On copyright, however, Australia’s role is much less benign, at least from a user perspective. Australia is supporting very extensive criminalisation of copyright infringement: under the Australian position, even a single copyright infringement that leads to indirect financial gain is a criminal act. So the publisher who had to junk copies of a Schapelle Corby book because it had some copyright infringing photos in it, or the pub that is a bit late paying its APRA licence fees, would both be deemed criminals. But it could be worse. If the US gets its way, copying a friend’s CD or photocopying too much of a textbook you can’t afford to buy would probably become criminal acts.

On anti-circumvention rules (rules about hacking technical measures copyright owners use to control access/copying of content), Australia seems to be supporting text that matches the Australia-US Free Trade Agreement. Including the bit that was described by a Parliamentary Committee with members from both sides of politics as a “lamentable and inexcusable flaw”. Say goodbye to any sensible way to deal with issues around geo-locked content and the “Australia tax”.

On intermediary liability, Australia wants to lock in a model originally written in the US back in 1997, rather than adopt more forward-looking, flexible options put on the table by other parties.

On IP enforcement, there’s a few nasties that may be hidden in some of the details of the text, including in-transit border seizures that could impact access to medicines. Australia doesn’t support everything here, but the proposals do include treble damages for patent infringement; seizure of anything and everything used to infringe copyright (say goodbye to your laptop or your cloud server), and more. The IP enforcement provisions include few safeguards for civil liberties or due process, and no requirement that I could find that remedies in infringement be proportional to the seriousness of the infringement or avoid harming innocent third parties.

Long-term impact

But the main evils of the text do not just lie in specific details. The negotiators could still fix specific issues, and some, but by no means all of the positions Australia has taken here could improve the text and make it less wholly unbalanced. No doubt following all the commentary of the last few days, more changes will be made.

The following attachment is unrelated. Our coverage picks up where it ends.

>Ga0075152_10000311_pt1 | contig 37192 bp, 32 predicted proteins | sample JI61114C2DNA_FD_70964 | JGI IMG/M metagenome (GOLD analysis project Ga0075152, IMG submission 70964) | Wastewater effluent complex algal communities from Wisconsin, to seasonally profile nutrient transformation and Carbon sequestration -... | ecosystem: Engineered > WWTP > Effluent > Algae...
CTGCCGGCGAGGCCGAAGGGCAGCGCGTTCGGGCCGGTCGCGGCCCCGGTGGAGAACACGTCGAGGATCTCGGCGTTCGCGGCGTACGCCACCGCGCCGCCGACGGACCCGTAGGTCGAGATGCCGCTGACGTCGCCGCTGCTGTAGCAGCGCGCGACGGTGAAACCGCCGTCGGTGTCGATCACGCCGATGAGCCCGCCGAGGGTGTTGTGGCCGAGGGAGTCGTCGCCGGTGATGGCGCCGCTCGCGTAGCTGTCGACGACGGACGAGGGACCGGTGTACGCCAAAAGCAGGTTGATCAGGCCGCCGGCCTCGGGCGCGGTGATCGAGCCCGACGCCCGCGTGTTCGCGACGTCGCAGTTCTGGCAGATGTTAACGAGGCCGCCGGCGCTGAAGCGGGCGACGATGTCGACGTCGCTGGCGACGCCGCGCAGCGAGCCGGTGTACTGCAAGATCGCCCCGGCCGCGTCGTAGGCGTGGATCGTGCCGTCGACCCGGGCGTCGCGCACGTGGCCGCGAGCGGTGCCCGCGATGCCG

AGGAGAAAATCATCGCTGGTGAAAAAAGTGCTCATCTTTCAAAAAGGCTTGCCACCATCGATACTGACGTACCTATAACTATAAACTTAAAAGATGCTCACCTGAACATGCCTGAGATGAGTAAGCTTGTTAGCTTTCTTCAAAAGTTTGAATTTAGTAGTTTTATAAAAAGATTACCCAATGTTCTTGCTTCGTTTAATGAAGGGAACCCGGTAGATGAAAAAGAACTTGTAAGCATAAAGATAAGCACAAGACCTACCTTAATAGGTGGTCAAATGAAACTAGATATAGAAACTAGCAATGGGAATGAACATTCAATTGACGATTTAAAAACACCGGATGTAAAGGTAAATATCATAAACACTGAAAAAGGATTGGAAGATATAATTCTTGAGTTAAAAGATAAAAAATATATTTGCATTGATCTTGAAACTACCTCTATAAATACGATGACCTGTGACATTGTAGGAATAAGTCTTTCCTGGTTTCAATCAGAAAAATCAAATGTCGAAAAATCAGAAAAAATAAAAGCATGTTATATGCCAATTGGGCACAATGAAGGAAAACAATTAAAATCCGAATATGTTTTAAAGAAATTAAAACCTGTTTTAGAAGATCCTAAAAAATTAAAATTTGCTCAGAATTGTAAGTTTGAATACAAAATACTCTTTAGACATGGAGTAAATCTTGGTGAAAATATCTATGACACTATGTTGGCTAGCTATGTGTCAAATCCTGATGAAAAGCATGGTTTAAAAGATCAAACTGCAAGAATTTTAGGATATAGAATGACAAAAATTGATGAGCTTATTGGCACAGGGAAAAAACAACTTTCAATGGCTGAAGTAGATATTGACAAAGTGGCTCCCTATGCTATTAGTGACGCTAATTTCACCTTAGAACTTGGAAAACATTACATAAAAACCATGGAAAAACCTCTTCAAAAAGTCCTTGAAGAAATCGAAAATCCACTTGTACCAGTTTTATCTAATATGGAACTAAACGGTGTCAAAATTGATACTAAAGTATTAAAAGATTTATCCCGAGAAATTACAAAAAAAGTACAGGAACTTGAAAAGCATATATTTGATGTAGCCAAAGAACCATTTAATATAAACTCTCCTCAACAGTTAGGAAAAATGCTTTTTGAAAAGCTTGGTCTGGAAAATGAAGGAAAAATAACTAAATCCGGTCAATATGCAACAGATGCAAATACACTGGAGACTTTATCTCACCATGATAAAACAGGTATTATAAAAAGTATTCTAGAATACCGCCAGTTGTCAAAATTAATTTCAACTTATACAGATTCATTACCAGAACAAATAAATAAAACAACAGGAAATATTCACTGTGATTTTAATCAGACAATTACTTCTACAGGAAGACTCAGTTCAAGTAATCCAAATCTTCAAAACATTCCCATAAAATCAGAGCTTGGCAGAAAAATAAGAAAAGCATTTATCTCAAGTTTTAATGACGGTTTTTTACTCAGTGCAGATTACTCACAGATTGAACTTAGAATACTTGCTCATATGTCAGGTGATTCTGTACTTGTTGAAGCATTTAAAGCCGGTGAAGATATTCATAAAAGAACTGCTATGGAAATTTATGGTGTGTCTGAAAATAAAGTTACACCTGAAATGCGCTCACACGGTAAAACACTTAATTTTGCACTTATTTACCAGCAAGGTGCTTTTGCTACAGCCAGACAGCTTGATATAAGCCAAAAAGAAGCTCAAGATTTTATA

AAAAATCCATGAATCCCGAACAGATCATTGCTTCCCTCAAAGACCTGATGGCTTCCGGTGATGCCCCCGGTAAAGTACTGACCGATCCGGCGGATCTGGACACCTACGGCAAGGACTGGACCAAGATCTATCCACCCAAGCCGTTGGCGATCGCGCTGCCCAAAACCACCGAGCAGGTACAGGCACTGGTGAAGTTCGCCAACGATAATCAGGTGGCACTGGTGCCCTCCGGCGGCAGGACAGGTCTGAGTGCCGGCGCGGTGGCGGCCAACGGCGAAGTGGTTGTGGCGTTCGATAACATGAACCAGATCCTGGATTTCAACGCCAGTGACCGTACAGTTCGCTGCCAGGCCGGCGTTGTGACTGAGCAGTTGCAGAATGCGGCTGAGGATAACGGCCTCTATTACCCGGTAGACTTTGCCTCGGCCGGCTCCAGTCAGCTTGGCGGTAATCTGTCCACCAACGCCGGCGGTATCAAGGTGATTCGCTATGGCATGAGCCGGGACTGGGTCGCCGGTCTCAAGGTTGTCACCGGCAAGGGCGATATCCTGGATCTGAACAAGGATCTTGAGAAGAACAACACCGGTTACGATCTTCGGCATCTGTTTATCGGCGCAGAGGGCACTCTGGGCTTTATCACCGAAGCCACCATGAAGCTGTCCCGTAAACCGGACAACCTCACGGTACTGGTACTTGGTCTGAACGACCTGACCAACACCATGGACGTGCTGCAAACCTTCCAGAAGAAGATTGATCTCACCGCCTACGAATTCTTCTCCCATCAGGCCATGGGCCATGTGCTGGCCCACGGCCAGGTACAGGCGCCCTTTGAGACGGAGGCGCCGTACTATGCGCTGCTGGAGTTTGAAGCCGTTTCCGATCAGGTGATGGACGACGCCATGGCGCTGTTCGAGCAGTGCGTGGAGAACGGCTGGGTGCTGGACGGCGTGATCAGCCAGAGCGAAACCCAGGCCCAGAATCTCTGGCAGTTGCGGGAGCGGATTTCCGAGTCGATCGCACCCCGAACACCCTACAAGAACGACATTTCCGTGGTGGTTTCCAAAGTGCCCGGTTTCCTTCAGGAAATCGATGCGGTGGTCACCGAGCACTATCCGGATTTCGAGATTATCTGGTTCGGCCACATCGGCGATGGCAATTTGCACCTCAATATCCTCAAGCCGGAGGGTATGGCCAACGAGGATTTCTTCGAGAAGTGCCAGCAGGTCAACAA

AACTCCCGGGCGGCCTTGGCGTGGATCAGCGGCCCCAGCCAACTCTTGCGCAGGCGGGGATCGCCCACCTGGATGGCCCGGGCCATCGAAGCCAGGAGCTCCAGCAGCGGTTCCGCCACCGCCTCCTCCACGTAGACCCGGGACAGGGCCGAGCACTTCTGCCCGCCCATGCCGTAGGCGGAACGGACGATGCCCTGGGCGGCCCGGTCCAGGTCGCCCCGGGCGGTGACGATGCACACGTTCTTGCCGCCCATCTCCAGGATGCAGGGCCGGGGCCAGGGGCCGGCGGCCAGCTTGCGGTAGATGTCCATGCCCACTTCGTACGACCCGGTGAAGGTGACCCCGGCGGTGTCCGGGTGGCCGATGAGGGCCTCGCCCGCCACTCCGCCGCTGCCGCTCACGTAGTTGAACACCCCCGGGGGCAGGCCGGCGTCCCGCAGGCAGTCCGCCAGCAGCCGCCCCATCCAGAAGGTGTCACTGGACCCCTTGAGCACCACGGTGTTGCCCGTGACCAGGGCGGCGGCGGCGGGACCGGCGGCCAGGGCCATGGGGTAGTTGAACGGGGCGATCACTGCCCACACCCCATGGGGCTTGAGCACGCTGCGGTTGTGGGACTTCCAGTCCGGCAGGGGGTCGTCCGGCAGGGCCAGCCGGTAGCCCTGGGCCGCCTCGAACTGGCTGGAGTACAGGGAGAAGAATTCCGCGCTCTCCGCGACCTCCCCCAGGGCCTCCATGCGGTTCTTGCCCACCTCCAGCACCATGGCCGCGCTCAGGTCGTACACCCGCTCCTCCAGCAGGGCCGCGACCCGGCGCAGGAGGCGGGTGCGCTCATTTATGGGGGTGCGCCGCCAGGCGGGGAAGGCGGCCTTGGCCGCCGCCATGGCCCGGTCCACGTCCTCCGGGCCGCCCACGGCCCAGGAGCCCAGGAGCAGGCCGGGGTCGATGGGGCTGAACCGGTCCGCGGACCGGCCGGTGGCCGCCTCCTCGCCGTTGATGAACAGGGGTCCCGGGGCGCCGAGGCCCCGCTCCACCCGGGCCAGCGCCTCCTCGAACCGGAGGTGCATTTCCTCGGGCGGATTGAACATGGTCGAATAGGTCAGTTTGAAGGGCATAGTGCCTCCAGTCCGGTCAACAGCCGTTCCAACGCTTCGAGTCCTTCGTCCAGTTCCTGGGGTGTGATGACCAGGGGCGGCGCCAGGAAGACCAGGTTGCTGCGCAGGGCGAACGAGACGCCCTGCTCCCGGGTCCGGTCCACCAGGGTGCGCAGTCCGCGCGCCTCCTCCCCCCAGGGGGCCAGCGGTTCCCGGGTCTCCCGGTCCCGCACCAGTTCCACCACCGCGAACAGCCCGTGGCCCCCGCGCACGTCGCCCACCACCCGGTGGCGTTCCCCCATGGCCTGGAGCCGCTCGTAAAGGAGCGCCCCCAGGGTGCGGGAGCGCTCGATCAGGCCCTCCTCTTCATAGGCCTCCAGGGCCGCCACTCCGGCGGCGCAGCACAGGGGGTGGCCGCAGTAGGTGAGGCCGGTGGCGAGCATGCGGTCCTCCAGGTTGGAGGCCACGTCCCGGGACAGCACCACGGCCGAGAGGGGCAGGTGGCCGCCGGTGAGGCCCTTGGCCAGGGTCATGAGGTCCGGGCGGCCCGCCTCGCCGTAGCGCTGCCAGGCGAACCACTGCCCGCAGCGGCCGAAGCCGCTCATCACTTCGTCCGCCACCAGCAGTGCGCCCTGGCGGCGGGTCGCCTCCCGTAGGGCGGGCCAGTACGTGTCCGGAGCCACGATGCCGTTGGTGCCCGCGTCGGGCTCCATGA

The real problem is the fact that there is so much detail. Remember, this is a trade agreement, and it might even be a framework for a broader regional deal. It likely won’t change for decades. Even assuming these rules are sensible now (which is up for debate), will they still seem sensible in 20 years? Not likely.

And the leak we’ve seen is just one of over 20 chapters. The others could contain detail equally as bad. But we don’t know. According to the negotiators, we don’t need to know because they’re “consulting widely”. In light of what we see in the IP draft, however, this “trust us” mantra is wearing very thin indeed.

This is the fourth piece in our series on the Trans-Pacific Partnership.

Read the other pieces:

When trade agreements threaten sovereignty: Australia beware

Multilateral, regional, bilateral: which agreement is best

The Trans-Pacific Partnership and Australia’s right to know

Trade pact would make internet services more expensive

Want to write?

Write an article and join a growing community of more than 171,200 academics and researchers from 4,743 institutions.

Register now